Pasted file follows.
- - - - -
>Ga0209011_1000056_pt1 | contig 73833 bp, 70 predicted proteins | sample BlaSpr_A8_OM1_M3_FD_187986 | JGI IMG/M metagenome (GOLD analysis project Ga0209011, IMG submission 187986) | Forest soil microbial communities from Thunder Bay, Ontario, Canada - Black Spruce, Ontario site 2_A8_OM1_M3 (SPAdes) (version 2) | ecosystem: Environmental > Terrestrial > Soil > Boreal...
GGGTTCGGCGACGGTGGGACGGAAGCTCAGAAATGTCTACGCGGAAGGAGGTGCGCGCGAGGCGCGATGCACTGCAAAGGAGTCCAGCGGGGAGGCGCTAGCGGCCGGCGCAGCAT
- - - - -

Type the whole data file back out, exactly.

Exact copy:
>Ga0209011_1000056_pt1 | contig 73833 bp, 70 predicted proteins | sample BlaSpr_A8_OM1_M3_FD_187986 | JGI IMG/M metagenome (GOLD analysis project Ga0209011, IMG submission 187986) | Forest soil microbial communities from Thunder Bay, Ontario, Canada - Black Spruce, Ontario site 2_A8_OM1_M3 (SPAdes) (version 2) | ecosystem: Environmental > Terrestrial > Soil > Boreal...
GGGTTCGGCGACGGTGGGACGGAAGCTCAGAAATGTCTACGCGGAAGGAGGTGCGCGCGAGGCGCGATGCACTGCAAAGGAGTCCAGCGGGGAGGCGCTAGCGGCCGGCGCAGCAT